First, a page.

Warm-season grasses can use a boost from fertilizer in summer, when they are green and actively growing. But fertilizing in summer heat requires careful application to avoid burning a lawn. In fact, a lawn that is under stress from hot temperatures and lack of water will go dormant, unable to take up nutrients that simply wash away and pollute the environment. Consider the type of grass, weather conditions, and most appropriate fertilizer when deciding when and how to fertilize your lawn.
Grass Types to Fertilize in Summer
Cool-season grasses might look like they could use a helping hand in summer, but this is the worst time of year to fertilize them. Fescues, Kentucky bluegrass, and ryegrass are common cool-season grasses. Depending on the climate, they tend to burst with green growth in spring, followed by browning and dormancy in a hot, dry summer. Once temperatures soar into the 80s, it is too hot to fertilize lawns planted with cool-season grasses. Cool-season grasses can be fertilized at the end of summer, however, to promote green growth in the fall.
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Warm-season grasses, on the other hand, are most active in summer heat and go dormant in winter. Common types include Bermuda, St. Augustine, Zoysia, and centipede grass. These are typically fertilized when air temperatures first begin to climb into the 80s and toward the end of summer, but check with your local extension office for the best months to fertilize in your climate.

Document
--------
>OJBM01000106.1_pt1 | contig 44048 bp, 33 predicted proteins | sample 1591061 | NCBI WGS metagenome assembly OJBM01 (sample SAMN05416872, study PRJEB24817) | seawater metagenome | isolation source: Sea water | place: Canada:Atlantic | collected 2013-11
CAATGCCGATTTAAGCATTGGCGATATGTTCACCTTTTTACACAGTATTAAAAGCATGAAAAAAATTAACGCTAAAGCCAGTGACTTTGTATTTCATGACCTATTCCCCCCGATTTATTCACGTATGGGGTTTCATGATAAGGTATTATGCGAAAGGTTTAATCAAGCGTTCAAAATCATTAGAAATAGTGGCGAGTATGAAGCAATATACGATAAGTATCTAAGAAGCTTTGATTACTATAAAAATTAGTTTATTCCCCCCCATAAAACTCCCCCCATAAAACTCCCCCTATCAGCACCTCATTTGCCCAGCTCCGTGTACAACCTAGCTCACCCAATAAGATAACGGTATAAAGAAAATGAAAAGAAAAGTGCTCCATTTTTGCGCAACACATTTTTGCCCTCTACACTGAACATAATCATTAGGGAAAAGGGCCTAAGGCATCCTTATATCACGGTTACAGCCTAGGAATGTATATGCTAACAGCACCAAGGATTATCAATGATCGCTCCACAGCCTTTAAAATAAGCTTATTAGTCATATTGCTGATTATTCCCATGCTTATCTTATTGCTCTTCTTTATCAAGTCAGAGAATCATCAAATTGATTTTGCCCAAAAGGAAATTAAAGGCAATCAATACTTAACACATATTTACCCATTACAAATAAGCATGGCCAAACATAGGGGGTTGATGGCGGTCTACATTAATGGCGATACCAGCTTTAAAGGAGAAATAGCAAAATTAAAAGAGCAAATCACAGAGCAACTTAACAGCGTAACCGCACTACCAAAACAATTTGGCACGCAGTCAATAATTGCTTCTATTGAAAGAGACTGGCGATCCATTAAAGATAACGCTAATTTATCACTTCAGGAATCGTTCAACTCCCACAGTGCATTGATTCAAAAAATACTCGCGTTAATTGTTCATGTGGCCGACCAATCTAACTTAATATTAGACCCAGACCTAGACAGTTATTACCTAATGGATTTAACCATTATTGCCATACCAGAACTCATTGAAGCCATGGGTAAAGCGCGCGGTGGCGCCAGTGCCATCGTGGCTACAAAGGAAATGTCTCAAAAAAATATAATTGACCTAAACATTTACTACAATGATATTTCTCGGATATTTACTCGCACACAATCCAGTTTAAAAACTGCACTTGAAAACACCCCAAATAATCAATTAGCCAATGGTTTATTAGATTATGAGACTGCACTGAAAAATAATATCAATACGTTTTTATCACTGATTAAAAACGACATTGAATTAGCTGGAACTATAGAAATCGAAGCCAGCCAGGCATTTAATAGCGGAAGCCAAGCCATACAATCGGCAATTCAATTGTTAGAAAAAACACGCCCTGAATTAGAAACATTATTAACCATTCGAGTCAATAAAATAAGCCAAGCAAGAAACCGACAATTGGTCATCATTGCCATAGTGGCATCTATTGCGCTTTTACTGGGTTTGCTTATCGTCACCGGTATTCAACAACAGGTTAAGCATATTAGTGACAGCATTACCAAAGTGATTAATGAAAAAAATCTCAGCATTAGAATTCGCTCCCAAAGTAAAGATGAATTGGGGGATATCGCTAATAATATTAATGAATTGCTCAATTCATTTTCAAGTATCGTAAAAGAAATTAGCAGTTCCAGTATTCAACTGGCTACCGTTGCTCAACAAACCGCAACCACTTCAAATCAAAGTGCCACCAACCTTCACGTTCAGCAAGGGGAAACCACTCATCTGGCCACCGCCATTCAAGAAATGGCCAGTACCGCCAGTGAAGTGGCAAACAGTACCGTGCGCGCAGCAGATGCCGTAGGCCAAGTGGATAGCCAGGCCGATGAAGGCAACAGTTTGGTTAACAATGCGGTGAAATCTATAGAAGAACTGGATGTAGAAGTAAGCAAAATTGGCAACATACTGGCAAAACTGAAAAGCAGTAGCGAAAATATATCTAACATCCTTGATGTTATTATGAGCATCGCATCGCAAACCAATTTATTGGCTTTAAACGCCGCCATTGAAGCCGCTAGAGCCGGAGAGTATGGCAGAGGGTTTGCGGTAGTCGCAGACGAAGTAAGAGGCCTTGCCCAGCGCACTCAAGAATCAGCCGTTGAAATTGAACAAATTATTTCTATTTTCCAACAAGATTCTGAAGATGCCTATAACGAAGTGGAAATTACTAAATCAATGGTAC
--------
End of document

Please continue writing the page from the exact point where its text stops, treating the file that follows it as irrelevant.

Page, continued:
Things You'll Need
How to Fertilize Grass in Hot Weather
Step 1: Choose Your Fertilizer
Established lawns typically need a fertilizer that is heavier in nitrogen than other nutrients. Fertilizers list the ratio of nitrogen, phosphate, and potash (N-P-K) in their formulation in that order. A ratio of about 4-1-2 is often recommended, but it's best to have your soil tested through the local extension office for a recommendation specific to your lawn. Though you can find water-soluble fertilizers, most formulations include slow-release fertilizer to avoid burning the lawn and to reduce the potential of pollution from runoff.
Step 2: Apply the Fertilizer
Fill a broadcast spreader with the fertilizer. Turn the dial to the appropriate setting as recommended on the fertilizer's product label. Push your spreader across the lawn, turning at the end of the row and slightly overlapping each strip with fertilizer.
Step 3: Water the Lawn
Water the fertilizer in thoroughly immediately after application. Soak the soil well, but do not allow water to pool or run off the lawn. The fertilizer will soak down to the root zone, allowing the grass to begin absorbing the chemicals.